Widely anticipated “no true bill” now a reality
As has been widely anticipated for weeks, the Ferguson MO Grand Jury has DECLINED to indict Police Officer Darren Wilson in the shooting death of black adult Michael Brown.
This result has not been unexpected, as the overwhelming weight of both the eye witness and forensic evidence has been entirely consistent with Officer Wilson’s narrative of self-defense, including:
- Wilson being attacked by Brown and his accomplice Dorian Johnson in his patrol vehicle
- a struggle over Wilson’s service pistol
- shots fired inside the vehicle (which forensic examination confirmed caused a contact gun shot wound to Brown’s right hand)
- the temporary flight of Brown upon those initial gunshots
- the return of the 292 pound Brown re-engage the much smaller officer
- the firing of additional defensive rounds as necessary to halt Brown’s violence
In contrast, the narratives put forward that might have favored an indictment were serially changed as each was proven inconsistent with the evidence:
- Brown was shot in the back (there are no gun shot wounds to Brown’s back, and contrary to bulk of eye witness testimony)
- Brown had his hands raised in surrender (inconsistent with forensics and bulk of eye witness testimony)
- Brown was on his knees when Wilson simply executed him (inconsistent with forensics and bulk of eye witness testimony)
Underpinning all narratives of malice on the part of Wilson is, of course, allegations of racism, both on the part of Wilson and the Ferguson Police Department generally. It had been widely reported, however, that more than a half-dozen black witnesses testified before the Grand Jury in a manner consistent with Wilson’s narrative of self-defense.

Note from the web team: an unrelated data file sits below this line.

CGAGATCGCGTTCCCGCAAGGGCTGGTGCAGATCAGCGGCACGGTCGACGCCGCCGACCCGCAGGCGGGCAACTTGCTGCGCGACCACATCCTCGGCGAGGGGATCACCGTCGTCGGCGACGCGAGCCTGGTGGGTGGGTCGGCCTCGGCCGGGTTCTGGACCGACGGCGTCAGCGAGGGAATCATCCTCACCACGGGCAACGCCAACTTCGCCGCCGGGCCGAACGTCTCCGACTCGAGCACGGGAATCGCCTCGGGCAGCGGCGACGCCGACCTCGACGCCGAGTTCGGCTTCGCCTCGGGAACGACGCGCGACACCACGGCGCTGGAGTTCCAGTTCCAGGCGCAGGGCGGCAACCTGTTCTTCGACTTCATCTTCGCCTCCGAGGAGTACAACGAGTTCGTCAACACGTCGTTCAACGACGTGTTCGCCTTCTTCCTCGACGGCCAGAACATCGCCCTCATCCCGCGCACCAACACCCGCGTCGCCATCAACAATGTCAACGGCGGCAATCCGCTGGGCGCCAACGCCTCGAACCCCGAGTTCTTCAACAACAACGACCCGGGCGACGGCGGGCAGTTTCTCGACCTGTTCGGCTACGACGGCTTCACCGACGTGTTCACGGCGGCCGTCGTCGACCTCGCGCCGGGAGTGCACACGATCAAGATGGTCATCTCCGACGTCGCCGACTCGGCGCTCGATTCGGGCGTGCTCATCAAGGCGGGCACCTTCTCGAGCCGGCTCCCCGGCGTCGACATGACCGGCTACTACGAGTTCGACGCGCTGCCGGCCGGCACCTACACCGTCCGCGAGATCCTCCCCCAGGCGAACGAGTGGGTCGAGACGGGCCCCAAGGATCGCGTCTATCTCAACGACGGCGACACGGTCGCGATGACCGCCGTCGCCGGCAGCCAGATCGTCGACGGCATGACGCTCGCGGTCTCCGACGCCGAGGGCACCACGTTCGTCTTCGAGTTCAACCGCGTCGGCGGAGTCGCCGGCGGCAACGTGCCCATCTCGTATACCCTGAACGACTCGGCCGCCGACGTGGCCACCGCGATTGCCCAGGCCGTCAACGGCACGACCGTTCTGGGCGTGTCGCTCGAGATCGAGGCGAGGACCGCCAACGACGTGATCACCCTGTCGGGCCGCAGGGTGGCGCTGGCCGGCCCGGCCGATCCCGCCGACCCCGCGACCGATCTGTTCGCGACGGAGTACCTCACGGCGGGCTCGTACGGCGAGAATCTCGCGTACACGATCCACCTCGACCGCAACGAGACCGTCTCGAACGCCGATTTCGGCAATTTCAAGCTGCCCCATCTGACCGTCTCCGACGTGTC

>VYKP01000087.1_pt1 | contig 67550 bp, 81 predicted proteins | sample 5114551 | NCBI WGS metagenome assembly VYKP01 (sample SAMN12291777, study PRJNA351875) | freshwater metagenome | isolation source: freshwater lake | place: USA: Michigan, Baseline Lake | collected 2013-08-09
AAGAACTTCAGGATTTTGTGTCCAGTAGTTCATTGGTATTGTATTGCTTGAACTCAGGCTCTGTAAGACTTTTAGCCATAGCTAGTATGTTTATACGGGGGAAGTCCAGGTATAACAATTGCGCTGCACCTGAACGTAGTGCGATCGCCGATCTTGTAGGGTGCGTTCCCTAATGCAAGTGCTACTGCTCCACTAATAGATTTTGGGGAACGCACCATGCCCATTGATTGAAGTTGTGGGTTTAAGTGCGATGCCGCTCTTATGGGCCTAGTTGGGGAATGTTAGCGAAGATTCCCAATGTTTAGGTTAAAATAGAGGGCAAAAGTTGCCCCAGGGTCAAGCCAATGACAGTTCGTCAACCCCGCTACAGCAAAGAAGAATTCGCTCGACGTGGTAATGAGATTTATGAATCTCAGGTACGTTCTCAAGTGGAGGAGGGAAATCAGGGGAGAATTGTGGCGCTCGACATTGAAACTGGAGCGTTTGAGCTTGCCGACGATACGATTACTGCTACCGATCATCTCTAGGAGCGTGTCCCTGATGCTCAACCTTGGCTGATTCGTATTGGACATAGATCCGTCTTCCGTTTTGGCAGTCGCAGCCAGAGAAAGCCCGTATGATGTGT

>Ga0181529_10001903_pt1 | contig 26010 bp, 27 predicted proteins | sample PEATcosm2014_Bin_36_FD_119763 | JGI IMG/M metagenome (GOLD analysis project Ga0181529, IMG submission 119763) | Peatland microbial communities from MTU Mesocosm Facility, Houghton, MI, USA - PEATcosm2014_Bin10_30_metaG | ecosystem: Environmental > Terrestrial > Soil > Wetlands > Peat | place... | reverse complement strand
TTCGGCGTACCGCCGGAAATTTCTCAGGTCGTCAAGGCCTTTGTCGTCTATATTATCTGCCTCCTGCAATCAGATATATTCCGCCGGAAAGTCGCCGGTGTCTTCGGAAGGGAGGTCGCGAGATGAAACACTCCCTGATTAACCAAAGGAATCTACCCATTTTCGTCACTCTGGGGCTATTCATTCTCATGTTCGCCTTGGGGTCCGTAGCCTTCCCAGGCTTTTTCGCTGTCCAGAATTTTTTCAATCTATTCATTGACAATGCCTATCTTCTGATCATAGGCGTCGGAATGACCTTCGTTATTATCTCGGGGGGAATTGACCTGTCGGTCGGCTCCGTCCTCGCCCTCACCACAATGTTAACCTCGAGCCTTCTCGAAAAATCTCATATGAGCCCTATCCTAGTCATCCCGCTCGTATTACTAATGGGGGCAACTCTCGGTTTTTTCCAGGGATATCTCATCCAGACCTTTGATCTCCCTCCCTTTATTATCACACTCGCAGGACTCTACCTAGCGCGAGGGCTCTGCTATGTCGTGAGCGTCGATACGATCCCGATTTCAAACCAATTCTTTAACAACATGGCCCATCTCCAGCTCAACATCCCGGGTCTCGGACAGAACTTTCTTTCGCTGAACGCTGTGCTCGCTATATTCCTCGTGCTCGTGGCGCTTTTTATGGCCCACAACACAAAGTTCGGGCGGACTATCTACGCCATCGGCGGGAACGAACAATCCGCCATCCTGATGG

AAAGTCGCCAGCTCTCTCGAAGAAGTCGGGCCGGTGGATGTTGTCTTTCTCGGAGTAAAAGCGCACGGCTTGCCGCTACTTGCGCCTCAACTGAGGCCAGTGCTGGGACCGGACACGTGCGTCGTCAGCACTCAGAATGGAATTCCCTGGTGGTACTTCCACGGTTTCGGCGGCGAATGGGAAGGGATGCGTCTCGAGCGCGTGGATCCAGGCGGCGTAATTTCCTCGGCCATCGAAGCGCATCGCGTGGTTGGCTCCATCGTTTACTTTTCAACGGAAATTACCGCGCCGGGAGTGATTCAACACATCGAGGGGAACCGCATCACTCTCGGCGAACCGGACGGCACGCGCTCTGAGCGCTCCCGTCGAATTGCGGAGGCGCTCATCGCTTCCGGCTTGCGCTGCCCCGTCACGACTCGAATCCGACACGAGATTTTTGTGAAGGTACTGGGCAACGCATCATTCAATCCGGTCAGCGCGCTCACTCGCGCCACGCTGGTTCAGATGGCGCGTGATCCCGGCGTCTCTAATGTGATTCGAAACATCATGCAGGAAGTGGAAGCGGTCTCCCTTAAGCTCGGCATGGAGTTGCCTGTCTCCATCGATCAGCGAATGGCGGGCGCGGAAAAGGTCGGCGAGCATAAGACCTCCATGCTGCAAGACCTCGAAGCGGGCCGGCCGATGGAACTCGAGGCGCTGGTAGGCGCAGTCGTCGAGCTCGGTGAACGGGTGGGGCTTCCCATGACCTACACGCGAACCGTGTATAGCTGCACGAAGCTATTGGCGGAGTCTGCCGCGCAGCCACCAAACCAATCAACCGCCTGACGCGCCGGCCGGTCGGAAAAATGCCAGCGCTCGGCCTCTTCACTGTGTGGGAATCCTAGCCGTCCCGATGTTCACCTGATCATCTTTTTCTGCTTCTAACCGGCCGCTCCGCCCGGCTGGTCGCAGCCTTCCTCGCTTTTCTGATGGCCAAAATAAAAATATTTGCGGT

The Grand Jury’s own racial makeup is 9 white members and 3 black members. It takes a super-majority of 9 members to return an indictment.
The weeks following Brown’s August 9th death were filled with violent protests, including looting, rioting, and arson, with over 100 local businesses suffering financial loses as a result. Protests of a lesser degree of violence–including protestor intimidation of local black politicians, attacks by black protestors upon white protestors, and bounties offered for Officer Wilson and his immediate family–have continued ever since.
Fear of renewed violence and property destruction following the Grand Jury’s decision are pervasive throughout Ferguson, with even local black-owned businesses boarding up their shops.
It has been widely anticipated that the Grand Jury’s expected no true bill would re-ignite the violence of the early days of the protest. In preparation, MO Governor Jay Nixon (D) has declared a state of emergency and activated National Guard units, and local police departments throughout the state, and across the nation, have made preparations to deal with the anticipated disorder.
The immediate response of protestors to the Grand Jury’s decision has been . . .
It remains to be seen whether Protestors will adhere to their stated desire to simply “be heard” or whether they will once again resort to mob violence. The fact that protestor ranks have been filled with professional protestors, such as Occupy veterans, trained for and committed to the substantial disruption of the communities they infest does not bode well for the safety of the people and property of Ferguson.
Some hope for minimized violence rests upon the unusually cold temperatures forecast for Ferguson in coming days. Both common sense and scientific research support the notion that the frequency and intensity of riots correlates directly with increased temperature (thus declining with colder temperatures). See: Should weather dictate timing of #Ferguson Grand Jury Report release?
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Andrew F. Branca is an MA lawyer and the author of the seminal book “The Law of Self Defense, 2nd Edition,” available at the Law of Self Defense blog (autographed copies available) and Amazon.com (paperback and Kindle). He also holds Law of Self Defense Seminars around the country, and provides free online self-defense law video lectures at the Law of Self Defense Institute and podcasts through iTunes, Stitcher, and elsewhere.